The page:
Real Food FAQs: You Asked, We Answered (Part II)

As promised, here is Part II of the FAQs from when I recently asked our Facebook followers, “If you are new to cutting out processed food what are you most confused about at the moment?” If you missed Part I be sure to check it out for the details and also the first 9 questions/answers.
Real quick though I want to tell you about one of our meal planning sponsors, eMeals, and how they now offer both clean eating and paleo themed meal plans. Their service is also one of the few that allows you to choose either family sized portions (for 3 to 6 eaters) or smaller portioned meal plans (for only 1 to 2 eaters). Either way you get 7 dinner recipes along with an organized grocery list each week. They also have a blog with all sorts of resources including this chart that compares Paleo Eating with Clean Eating.

Back to our FAQ list now…this is apparently what inquiring minds want to know!

Dirty Dozen List Courtesy of EWG

  1. Question: “I think that I am doing good by buying ‘real food’ and not highly processed food, but then I start reading all the health food blogs and feel discouraged because it isn’t all organic. I just feel like giving up!”

    Please don’t give up! Any changes toward real food are better than none. First of all, I think it’s important to point out that eating conventional (non-organic) produce is much better than not eating any produce at all. I really hate that organic is oftentimes more expensive, but unfortunately budget restrictions are just a fact of life for many. One saying I love though is “pay more for good food now or more for healthcare costs later,” and when you look at statistics they’re pretty telling. According to Michael Pollan in his book In Defense of Food, “In 1960 Americans spent 17.5% of their income on food and 5.2% of national income on health care. Since then, those numbers have flipped: Spending on food has fallen to 9.9 percent, while spending on health care has climbed to 16% of national income.” You do the math. So on that note my advice would be this: Buy organic when you can because as I said above some organic produce is certainly better than none, and secondly be sure to consult the dirty dozen list (pictured) in order to help you make those decisions. For some, it may be feasible to consider shifting a few discretionary items in their budget so they can eventually afford more, higher quality ingredients. After all it’s up to you prioritize what’s most important to your family. Also, here’s a recent article worth checking out: What Does “Organic” Really Mean? American Academy of Pediatrics Shines a Light
  2. Question“I am a single Mom and I work full time. I don’t want to spend my weekends in the kitchen. What are my options for feeding my family healthy?”

    Answer: I feel your pain when it comes to spending a lot of time in the kitchen! As I addressed in the first FAQ post, there is unfortunately no question that it can take more work and time to eat real food…it all goes back to that whole prioritizing thing we were just talking about. And I also think, just like with many aspects of life, there is spectrum here and it’s up to you to decide what is realistic for your family to commit to…i.e. what you should make from scratch vs. buy. It does not have to be all or nothing! With that being said there are still some shortcuts I think every parent would appreciate. First of all, consider some of the meals on my super quick real food dinner list for those busy weeknights. Secondly, leftovers, leftovers, leftovers! If you are already making chili it’s not that much extra work to make a double batch and freeze some for another busier day. Thirdly, get your kids to help…they can do anything from picking out recipes, emptying the dishwasher, and, depending on how old they are, even doing some cooking and cleaning in the kitchen. Make it a group effort so you can also spend time together! Lastly, consider a meal planning service to make your dinner and grocery list for you, which could potentially save you lots of time.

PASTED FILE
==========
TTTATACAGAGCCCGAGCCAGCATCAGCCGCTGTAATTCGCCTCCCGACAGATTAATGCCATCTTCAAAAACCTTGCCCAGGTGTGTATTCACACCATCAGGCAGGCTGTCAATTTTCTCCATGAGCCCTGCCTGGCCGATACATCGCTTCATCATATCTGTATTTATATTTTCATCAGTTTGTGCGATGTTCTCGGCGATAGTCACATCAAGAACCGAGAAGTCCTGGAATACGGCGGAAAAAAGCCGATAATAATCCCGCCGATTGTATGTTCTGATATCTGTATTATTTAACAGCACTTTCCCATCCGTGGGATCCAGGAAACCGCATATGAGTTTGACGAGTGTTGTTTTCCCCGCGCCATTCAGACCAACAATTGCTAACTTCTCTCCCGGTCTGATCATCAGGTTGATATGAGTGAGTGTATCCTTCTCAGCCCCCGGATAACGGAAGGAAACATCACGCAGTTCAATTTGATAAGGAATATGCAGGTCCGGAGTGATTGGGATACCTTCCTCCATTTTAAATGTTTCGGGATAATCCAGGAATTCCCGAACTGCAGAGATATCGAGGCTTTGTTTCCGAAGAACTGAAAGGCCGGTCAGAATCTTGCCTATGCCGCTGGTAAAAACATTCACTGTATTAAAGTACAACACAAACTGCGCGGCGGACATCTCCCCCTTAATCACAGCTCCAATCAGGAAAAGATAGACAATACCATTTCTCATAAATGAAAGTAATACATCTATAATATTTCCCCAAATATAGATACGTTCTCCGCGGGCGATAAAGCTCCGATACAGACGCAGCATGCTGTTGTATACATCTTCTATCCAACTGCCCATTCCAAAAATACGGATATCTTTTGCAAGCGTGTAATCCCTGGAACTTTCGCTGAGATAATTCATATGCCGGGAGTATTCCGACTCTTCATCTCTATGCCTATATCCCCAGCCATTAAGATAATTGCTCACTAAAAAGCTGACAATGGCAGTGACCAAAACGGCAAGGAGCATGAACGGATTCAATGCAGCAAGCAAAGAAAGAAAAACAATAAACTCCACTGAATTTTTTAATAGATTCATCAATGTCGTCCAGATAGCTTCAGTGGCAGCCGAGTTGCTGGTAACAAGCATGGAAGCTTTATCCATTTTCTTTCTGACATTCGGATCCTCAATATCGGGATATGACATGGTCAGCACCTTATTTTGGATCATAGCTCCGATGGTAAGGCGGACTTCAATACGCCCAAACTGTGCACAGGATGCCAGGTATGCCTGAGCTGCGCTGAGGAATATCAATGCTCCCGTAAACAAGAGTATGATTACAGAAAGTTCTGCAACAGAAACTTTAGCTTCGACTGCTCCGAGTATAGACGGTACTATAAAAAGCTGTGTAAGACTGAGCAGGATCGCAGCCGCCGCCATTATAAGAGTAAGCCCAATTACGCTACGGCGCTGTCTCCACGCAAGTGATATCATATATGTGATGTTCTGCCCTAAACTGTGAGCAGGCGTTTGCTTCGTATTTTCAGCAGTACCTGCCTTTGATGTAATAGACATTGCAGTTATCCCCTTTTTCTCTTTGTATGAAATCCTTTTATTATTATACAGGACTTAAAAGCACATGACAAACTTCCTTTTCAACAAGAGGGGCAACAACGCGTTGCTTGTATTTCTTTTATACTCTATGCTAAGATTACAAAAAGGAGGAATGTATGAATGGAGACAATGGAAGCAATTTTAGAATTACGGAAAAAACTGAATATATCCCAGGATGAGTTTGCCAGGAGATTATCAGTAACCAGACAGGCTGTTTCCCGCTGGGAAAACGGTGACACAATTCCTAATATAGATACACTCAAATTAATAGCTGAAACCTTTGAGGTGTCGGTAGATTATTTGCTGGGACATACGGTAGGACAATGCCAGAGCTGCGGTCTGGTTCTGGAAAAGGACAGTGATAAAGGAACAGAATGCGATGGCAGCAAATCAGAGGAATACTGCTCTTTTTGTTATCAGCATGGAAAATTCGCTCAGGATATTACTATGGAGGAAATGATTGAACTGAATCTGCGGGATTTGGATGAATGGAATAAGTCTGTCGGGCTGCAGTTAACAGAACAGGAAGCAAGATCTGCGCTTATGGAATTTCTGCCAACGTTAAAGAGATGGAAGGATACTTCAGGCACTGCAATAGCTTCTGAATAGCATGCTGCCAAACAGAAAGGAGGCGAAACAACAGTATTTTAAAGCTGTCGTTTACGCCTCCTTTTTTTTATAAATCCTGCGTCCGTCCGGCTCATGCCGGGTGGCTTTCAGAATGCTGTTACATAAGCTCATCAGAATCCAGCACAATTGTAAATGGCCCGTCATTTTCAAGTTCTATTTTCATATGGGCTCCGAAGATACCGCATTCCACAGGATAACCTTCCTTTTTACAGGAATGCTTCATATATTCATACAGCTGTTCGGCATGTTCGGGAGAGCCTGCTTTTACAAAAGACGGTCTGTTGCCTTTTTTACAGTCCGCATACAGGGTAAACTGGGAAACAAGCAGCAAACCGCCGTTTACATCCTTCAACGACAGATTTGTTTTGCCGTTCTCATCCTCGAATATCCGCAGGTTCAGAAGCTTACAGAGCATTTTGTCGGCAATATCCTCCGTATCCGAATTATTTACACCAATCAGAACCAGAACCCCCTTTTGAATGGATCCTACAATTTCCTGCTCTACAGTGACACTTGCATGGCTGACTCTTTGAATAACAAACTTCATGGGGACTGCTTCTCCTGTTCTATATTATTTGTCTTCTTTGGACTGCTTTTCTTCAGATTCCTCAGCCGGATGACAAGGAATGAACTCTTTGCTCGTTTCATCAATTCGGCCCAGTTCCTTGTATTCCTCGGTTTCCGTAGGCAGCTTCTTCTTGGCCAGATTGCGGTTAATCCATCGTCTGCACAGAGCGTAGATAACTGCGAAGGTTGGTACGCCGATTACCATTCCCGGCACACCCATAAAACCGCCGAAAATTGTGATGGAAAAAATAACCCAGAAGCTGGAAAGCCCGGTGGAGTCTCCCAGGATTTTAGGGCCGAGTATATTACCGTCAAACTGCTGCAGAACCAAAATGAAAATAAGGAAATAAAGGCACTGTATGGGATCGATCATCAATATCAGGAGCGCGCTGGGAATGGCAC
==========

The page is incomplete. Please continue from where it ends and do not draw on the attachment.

3. Question“What are the top things things that you would suggest to cut out initially?”

    Answer: I actually addressed this in question #1 on the first FAQ list when someone asked “Where to start?” But in summary I would first increase your consumption of vegetables and fruits, which by default will displace some of the processed stuff. And secondly, since grains are such a big part of the Standard American Diet, I would also replace all of your breads, crackers, pastas, rice, etc. with whole grain versions.
  4. Question“I am trying really hard to stick to the real food diet, but I am confused about what to eat when I travel for work and don’t have access to a kitchen.”

    Answer: Our family also aims to eat real food while traveling and find even if you don’t have access to a kitchen away from home it’s worthwhile to bring along some food of your own. You could easily pack a bag of homemade granola cereal or bars for breakfast. Some hotels offer a complimentary continental breakfast and there’s nothing wrong with using their bowls and milk for your own cereal from home! I’ve even ordered an empty bowl with some milk and fruit through room service before. And for longer stays some hotels do allow you to request your own mini-fridge. But fridge or not, fresh fruit like apples and bananas will hold up well for a few days for snacks. I also sometimes bring my own bags of trail mix that include nuts and dried fruit to hold us over till the next meal or even to supplement a mediocre meal. For more ideas check out our “Tips for Trips” post and also our detailed list of what real food meals you could order at some popular chain restaurants.
  5. Question“I love your meal plans, but I would really love a grocery list to go with them.”

    Answer: I am glad you asked because my free 7-day family meal plans do have accompanying grocery lists (that even include pricing)! Check out our meal plan page for details.
  6. Question“What breads, pastas, crackers, and tortillas are okay to buy? When it says whole grain and semolina is that okay?”

    100% Whole-Wheat Crackers